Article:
Commendation: Somers Town Bridge, London
Crossing the Regents Canal in London, Somers Town Bridge meets the structural demands with the very minimum of materials.
Architect: Moxon Architects
Structural engineer: Ove Arup & Partners Ltd
Steelwork contractor: S H Structures Ltd
Client: King’s Cross Central Limited PartnershipDesigned for cyclists and pedestrians to cross from Camley Street into King’s Cross Central, the Somers Town Bridge is a landmark redevelopment project.
It spans 38m, weighs 52t and it is only 1,100mm deep at mid-span and 400mm deep at the ends.
In keeping with the Victorian heritage of the area, the bridge is unadorned and streamlined, focusing attention on extremely detailed and precise craftsmanship and high-quality materials.
A sweeping ramp leads people up to the bridge and over the water with an elegant parapet transitioning from planed hardwood to stainless steel.
One of the planning design drivers was that this should be a ‘green bridge’. This was achieved by taking minimum material use to the extreme which would become the defining feature of the architectural simplicity. With the use of steel, and its high recycled material content, this has resulted in a low carbon solution.
Secondly, the history of the area is one of heavy industrial use and the bridge provides the opportunity to remediate the contaminated land and replace it with parkland of higher biodiversity value.
According to the project team the use of steel construction offered two significant benefits: Firstly, offsite fabrication and single piece lifting was required to avoid disruptive construction methods on this heavily trafficked section of canal. This also enabled the offsite and on-site construction activities to run in parallel with associated programme benefits.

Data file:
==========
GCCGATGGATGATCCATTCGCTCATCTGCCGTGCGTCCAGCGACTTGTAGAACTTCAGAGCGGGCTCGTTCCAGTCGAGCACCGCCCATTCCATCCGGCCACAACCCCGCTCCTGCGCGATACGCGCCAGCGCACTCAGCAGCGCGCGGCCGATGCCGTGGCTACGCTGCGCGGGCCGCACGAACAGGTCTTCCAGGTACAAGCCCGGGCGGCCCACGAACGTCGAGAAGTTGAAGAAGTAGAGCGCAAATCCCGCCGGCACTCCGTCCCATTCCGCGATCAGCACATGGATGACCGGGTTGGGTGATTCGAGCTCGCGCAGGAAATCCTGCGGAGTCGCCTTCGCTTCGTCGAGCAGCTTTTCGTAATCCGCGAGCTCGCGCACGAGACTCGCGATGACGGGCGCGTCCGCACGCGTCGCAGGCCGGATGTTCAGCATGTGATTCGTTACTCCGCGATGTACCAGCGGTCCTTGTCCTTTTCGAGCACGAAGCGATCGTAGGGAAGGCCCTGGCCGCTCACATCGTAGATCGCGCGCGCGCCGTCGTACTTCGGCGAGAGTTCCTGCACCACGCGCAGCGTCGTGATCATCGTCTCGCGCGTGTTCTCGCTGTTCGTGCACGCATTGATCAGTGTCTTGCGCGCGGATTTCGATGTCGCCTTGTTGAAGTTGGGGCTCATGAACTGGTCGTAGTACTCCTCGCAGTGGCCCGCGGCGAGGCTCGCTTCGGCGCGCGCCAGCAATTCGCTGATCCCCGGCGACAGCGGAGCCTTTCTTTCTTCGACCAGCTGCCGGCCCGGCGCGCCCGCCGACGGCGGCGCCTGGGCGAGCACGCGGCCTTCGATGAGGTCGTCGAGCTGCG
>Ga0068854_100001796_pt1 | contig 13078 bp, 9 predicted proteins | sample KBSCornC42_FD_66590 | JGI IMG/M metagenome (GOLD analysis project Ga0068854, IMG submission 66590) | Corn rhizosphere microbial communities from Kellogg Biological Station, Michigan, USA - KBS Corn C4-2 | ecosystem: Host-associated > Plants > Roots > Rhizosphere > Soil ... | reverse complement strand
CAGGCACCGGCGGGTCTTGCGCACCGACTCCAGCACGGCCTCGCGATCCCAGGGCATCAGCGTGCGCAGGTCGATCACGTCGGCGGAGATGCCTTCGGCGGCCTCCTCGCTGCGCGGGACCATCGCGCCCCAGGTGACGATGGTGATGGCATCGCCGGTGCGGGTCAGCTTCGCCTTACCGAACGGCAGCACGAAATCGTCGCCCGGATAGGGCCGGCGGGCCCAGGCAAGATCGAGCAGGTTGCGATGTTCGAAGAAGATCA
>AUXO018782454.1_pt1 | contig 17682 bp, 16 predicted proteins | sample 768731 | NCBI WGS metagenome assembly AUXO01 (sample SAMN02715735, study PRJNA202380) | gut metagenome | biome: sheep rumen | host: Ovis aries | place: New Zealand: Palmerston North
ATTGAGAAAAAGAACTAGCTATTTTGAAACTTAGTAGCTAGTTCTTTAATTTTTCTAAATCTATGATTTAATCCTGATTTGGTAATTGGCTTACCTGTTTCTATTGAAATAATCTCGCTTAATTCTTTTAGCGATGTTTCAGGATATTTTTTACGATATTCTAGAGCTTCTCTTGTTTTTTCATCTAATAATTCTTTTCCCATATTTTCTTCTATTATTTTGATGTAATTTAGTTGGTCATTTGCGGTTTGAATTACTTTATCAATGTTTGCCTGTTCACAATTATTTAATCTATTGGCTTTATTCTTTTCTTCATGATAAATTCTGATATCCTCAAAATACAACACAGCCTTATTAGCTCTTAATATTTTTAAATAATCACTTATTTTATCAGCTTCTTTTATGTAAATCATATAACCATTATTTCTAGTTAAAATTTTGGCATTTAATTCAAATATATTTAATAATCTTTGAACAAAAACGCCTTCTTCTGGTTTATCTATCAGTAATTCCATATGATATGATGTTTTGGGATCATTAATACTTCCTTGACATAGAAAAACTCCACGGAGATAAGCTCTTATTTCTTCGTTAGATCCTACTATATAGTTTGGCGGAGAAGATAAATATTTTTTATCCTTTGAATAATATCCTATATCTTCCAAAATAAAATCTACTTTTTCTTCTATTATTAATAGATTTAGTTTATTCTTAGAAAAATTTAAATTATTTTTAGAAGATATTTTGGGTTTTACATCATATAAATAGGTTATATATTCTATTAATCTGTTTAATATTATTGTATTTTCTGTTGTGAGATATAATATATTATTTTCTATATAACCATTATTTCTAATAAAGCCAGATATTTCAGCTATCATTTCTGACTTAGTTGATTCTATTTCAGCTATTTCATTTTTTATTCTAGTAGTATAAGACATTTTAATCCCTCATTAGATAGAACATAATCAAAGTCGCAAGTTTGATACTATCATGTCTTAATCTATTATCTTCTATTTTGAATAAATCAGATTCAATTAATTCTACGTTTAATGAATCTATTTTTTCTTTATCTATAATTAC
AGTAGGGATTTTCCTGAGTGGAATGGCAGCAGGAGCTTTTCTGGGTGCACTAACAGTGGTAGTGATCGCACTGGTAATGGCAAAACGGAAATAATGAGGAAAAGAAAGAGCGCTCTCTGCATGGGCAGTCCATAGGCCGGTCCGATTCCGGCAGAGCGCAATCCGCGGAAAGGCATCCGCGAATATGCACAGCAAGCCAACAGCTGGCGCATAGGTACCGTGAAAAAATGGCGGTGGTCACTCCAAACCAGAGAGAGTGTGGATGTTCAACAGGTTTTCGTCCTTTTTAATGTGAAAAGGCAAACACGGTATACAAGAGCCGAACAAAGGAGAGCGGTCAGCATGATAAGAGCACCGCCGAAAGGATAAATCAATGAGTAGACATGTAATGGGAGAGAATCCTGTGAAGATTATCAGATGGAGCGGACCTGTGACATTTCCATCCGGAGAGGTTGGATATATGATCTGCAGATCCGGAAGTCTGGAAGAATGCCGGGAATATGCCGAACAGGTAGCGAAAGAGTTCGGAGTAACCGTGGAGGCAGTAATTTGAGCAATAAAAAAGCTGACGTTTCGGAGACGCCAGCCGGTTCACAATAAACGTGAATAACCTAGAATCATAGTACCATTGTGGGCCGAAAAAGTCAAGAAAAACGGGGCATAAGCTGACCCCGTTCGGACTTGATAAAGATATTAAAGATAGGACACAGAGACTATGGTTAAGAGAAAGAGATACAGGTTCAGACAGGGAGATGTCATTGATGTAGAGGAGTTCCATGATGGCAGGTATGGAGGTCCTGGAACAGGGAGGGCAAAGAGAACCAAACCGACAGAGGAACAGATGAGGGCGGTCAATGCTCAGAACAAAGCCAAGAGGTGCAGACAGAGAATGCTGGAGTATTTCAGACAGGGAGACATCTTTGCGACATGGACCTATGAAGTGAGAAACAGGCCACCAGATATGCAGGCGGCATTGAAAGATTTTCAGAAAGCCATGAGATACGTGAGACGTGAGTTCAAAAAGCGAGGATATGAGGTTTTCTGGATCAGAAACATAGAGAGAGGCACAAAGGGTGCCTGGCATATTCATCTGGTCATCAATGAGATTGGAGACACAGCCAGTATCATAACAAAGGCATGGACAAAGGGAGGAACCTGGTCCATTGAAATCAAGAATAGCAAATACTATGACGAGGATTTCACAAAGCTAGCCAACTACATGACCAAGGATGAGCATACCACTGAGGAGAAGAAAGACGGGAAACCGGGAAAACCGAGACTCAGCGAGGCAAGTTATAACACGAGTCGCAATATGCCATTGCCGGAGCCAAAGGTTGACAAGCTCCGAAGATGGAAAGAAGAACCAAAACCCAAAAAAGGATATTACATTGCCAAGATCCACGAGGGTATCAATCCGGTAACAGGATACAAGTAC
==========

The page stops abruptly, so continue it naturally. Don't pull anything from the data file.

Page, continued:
Secondly, the eastern abutment was integrated inside existing Victorian brick arches. A lightweight deck allowed the use of small diameter piles and a low headroom piling rig that could operate inside the arches. This had the additional benefit to maximise retail space within the arch space.
The bridge was optimised to meet the architect’s aspiration for a slender structure that would minimise the shade on the canal. Non-linear analysis of the slender deck ensured that the slenderness would not compromise safety and would provide maximum comfort for users of the bridge.
Particular care was placed on satisfying the user comfort criteria, which led to the use of bespoke tuned mass dampers at mid-span to suppress vertical and torsional dynamic modes of the deck.
Every single element of the bridge is said to have a structural meaning and function. It was designed so no longitudinal stiffeners would be needed, simplifying the structure as well as reducing fabrication complexity and cost.
The curved plates connecting the web and deck plates are an example of design efficiency. The restraint that u-frame stiffeners provide to the top flanges in compression is significantly undermined by flexibility of the web-to-deck connection when, typically, both plates are connected with a sharp angle. Using curved plates eliminated this flexibility and increased the efficiency of the system.
In summary, the judges say a sweeping ramp leads up to this almost impossibly slender steel bridge. Designed for pedestrians and cyclists, the bridge improves access into King’s Cross Central, a landmark redevelopment project. The simplicity of its unadorned and streamlined form focuses attention onto the bridge’s high‐quality materials and precise craftsmanship.
Top photo: © John Sturrock
Inset photo: © Simon Kennedy